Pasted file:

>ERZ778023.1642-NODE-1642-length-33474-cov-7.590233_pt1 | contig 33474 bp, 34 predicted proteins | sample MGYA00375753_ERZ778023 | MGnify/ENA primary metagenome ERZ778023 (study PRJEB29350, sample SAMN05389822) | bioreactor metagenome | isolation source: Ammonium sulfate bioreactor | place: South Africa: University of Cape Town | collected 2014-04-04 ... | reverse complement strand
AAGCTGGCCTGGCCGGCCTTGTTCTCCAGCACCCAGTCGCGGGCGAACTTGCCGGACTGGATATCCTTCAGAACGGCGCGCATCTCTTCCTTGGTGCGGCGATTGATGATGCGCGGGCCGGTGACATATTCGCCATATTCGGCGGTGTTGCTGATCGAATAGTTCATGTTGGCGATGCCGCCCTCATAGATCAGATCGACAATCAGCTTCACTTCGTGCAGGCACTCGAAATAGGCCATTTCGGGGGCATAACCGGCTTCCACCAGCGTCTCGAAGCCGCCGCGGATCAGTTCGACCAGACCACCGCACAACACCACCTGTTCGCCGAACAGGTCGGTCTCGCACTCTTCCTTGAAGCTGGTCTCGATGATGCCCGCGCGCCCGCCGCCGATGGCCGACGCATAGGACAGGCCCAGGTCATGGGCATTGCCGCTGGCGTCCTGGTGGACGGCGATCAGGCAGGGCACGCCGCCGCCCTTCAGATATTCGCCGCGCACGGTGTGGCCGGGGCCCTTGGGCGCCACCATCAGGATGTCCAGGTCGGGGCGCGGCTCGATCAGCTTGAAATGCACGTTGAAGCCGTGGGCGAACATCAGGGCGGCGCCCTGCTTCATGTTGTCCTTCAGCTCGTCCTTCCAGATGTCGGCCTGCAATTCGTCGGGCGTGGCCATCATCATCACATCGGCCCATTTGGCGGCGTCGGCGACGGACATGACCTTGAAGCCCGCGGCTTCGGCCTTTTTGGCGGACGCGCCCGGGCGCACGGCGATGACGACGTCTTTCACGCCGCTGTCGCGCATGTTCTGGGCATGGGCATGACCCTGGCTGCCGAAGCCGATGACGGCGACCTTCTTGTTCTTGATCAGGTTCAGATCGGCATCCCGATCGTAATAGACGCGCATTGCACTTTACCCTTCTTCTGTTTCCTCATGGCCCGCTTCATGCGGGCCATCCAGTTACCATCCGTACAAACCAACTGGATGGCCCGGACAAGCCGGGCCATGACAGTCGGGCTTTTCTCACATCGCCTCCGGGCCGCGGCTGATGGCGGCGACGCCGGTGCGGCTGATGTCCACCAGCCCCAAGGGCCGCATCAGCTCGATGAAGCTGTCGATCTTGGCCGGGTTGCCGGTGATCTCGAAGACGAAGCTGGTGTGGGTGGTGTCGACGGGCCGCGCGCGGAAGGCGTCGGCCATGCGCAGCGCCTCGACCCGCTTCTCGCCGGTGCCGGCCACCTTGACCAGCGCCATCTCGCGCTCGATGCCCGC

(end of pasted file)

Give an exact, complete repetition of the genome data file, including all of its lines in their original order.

>ERZ778023.1642-NODE-1642-length-33474-cov-7.590233_pt1 | contig 33474 bp, 34 predicted proteins | sample MGYA00375753_ERZ778023 | MGnify/ENA primary metagenome ERZ778023 (study PRJEB29350, sample SAMN05389822) | bioreactor metagenome | isolation source: Ammonium sulfate bioreactor | place: South Africa: University of Cape Town | collected 2014-04-04 ... | reverse complement strand
AAGCTGGCCTGGCCGGCCTTGTTCTCCAGCACCCAGTCGCGGGCGAACTTGCCGGACTGGATATCCTTCAGAACGGCGCGCATCTCTTCCTTGGTGCGGCGATTGATGATGCGCGGGCCGGTGACATATTCGCCATATTCGGCGGTGTTGCTGATCGAATAGTTCATGTTGGCGATGCCGCCCTCATAGATCAGATCGACAATCAGCTTCACTTCGTGCAGGCACTCGAAATAGGCCATTTCGGGGGCATAACCGGCTTCCACCAGCGTCTCGAAGCCGCCGCGGATCAGTTCGACCAGACCACCGCACAACACCACCTGTTCGCCGAACAGGTCGGTCTCGCACTCTTCCTTGAAGCTGGTCTCGATGATGCCCGCGCGCCCGCCGCCGATGGCCGACGCATAGGACAGGCCCAGGTCATGGGCATTGCCGCTGGCGTCCTGGTGGACGGCGATCAGGCAGGGCACGCCGCCGCCCTTCAGATATTCGCCGCGCACGGTGTGGCCGGGGCCCTTGGGCGCCACCATCAGGATGTCCAGGTCGGGGCGCGGCTCGATCAGCTTGAAATGCACGTTGAAGCCGTGGGCGAACATCAGGGCGGCGCCCTGCTTCATGTTGTCCTTCAGCTCGTCCTTCCAGATGTCGGCCTGCAATTCGTCGGGCGTGGCCATCATCATCACATCGGCCCATTTGGCGGCGTCGGCGACGGACATGACCTTGAAGCCCGCGGCTTCGGCCTTTTTGGCGGACGCGCCCGGGCGCACGGCGATGACGACGTCTTTCACGCCGCTGTCGCGCATGTTCTGGGCATGGGCATGACCCTGGCTGCCGAAGCCGATGACGGCGACCTTCTTGTTCTTGATCAGGTTCAGATCGGCATCCCGATCGTAATAGACGCGCATTGCACTTTACCCTTCTTCTGTTTCCTCATGGCCCGCTTCATGCGGGCCATCCAGTTACCATCCGTACAAACCAACTGGATGGCCCGGACAAGCCGGGCCATGACAGTCGGGCTTTTCTCACATCGCCTCCGGGCCGCGGCTGATGGCGGCGACGCCGGTGCGGCTGATGTCCACCAGCCCCAAGGGCCGCATCAGCTCGATGAAGCTGTCGATCTTGGCCGGGTTGCCGGTGATCTCGAAGACGAAGCTGGTGTGGGTGGTGTCGACGGGCCGCGCGCGGAAGGCGTCGGCCATGCGCAGCGCCTCGACCCGCTTCTCGCCGGTGCCGGCCACCTTGACCAGCGCCATCTCGCGCTCGATGCCCGC